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© Research
Publication : Proceedings of the National Academy of Sciences of the United States of America

Megalin-dependent cubilin-mediated endocytosis is a major pathway for the apical uptake of transferrin in polarized epithelia

Scientific Fields
Diseases
Organisms
Applications
Technique

Published in Proceedings of the National Academy of Sciences of the United States of America - 16 Oct 2001

Kozyraki R, Fyfe J, Verroust PJ, Jacobsen C, Dautry-Varsat A, Gburek J, Willnow TE, Christensen EI, Moestrup SK

Link to Pubmed [PMID] – 11606717

Proc. Natl. Acad. Sci. U.S.A. 2001 Oct;98(22):12491-6

Cubilin is a 460-kDa protein functioning as an endocytic receptor for intrinsic factor vitamin B(12) complex in the intestine and as a receptor for apolipoprotein A1 and albumin reabsorption in the kidney proximal tubules and the yolk sac. In the present study, we report the identification of cubilin as a novel transferrin (Tf) receptor involved in catabolism of Tf. Consistent with a cubilin-mediated endocytosis of Tf in the kidney, lysosomes of human, dog, and mouse renal proximal tubules strongly accumulate Tf, whereas no Tf is detectable in the endocytic apparatus of the renal tubule epithelium of dogs with deficient surface expression of cubilin. As a consequence, these dogs excrete increased amounts of Tf in the urine. Mice with deficient synthesis of megalin, the putative coreceptor colocalizing with cubilin, also excrete high amounts of Tf and fail to internalize Tf in their proximal tubules. However, in contrast to the dogs with the defective cubilin expression, the megalin-deficient mice accumulate Tf on the luminal cubilin-expressing surface of the proximal tubule epithelium. This observation indicates that megalin deficiency causes failure in internalization of the cubilin-ligand complex. The megalin-dependent, cubilin-mediated endocytosis of Tf and the potential of the receptors thereby to facilitate iron uptake were further confirmed by analyzing the uptake of (125)I- and (59)Fe-labeled Tf in cultured yolk sac cells.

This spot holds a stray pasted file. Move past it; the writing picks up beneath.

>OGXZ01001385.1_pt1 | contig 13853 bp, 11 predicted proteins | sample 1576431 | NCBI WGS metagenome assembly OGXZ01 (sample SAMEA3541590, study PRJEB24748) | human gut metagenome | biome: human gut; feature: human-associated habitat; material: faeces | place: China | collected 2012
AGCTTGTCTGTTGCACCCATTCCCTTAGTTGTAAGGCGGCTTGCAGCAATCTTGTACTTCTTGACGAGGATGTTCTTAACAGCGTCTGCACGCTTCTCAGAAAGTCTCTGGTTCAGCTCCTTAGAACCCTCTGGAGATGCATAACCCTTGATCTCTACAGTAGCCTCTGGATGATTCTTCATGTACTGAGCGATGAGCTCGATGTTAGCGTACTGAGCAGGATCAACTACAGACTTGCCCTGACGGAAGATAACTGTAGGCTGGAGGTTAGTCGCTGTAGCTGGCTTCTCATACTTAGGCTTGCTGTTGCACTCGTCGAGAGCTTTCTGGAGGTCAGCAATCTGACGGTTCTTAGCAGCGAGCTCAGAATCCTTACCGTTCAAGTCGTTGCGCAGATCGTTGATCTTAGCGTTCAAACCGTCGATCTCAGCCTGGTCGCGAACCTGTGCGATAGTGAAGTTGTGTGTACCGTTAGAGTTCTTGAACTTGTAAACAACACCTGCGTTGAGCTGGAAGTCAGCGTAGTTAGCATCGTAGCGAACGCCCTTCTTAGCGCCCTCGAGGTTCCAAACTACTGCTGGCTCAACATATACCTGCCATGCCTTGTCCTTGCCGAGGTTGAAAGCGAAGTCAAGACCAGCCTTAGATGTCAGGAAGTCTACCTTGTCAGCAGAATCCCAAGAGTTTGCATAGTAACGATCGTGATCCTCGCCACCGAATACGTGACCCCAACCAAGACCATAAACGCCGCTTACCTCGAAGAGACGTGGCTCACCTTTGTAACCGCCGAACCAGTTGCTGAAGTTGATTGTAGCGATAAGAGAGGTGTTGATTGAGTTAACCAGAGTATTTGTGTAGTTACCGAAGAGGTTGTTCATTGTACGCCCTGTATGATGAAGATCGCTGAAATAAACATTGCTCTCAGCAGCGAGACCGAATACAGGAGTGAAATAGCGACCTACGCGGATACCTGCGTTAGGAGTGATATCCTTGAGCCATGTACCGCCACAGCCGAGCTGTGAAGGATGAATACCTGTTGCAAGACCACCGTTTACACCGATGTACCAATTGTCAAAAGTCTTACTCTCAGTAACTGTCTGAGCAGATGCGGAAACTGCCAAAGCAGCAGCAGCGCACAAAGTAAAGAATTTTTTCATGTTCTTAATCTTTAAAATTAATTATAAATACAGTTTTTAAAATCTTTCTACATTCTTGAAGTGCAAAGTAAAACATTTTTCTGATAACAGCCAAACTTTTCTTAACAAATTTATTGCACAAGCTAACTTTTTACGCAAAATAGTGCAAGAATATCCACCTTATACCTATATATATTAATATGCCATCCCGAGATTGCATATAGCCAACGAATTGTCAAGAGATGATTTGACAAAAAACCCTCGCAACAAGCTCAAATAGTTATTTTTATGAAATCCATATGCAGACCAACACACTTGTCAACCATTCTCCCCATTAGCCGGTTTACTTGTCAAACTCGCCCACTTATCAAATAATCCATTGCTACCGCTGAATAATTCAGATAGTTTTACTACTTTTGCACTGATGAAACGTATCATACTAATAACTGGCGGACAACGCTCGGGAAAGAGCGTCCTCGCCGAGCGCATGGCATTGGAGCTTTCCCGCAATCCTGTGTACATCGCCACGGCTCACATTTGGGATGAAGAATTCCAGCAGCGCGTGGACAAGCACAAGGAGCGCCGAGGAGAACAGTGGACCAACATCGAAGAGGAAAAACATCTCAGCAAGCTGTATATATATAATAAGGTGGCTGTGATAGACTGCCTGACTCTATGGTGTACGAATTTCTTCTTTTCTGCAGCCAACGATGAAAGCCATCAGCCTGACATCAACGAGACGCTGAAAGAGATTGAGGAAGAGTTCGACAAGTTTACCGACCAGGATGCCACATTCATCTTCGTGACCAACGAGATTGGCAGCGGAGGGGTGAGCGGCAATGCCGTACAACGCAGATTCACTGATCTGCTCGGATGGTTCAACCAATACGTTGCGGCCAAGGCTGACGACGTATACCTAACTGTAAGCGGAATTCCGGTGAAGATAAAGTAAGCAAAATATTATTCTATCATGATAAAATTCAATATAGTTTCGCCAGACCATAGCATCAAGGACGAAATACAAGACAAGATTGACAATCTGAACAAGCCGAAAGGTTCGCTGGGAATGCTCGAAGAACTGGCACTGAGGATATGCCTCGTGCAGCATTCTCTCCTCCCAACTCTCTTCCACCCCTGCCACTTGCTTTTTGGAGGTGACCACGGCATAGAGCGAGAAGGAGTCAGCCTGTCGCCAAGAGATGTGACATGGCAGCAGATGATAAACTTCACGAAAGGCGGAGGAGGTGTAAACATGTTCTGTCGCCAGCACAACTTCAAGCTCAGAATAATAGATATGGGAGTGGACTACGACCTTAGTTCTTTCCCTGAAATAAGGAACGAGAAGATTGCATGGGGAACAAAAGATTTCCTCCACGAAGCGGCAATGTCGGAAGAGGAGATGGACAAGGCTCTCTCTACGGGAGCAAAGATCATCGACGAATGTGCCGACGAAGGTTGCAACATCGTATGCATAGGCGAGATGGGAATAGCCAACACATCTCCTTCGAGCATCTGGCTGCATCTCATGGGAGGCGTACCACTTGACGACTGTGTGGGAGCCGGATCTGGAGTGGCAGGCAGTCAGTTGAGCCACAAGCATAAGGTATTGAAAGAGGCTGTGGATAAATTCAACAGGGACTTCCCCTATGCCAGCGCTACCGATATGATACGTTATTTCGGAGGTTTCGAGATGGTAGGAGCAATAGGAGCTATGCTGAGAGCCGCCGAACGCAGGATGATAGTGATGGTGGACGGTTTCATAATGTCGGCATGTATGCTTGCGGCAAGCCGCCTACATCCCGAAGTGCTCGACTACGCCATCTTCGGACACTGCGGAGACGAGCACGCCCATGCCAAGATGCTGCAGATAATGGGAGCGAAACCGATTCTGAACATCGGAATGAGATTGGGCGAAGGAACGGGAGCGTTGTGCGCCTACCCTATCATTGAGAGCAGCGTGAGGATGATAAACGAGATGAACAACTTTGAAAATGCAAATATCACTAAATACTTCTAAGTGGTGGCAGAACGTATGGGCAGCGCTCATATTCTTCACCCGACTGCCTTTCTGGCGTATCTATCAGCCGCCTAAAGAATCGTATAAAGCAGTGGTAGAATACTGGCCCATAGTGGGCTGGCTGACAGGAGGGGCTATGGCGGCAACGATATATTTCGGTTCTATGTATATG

http://www.ncbi.nlm.nih.gov/pubmed/11606717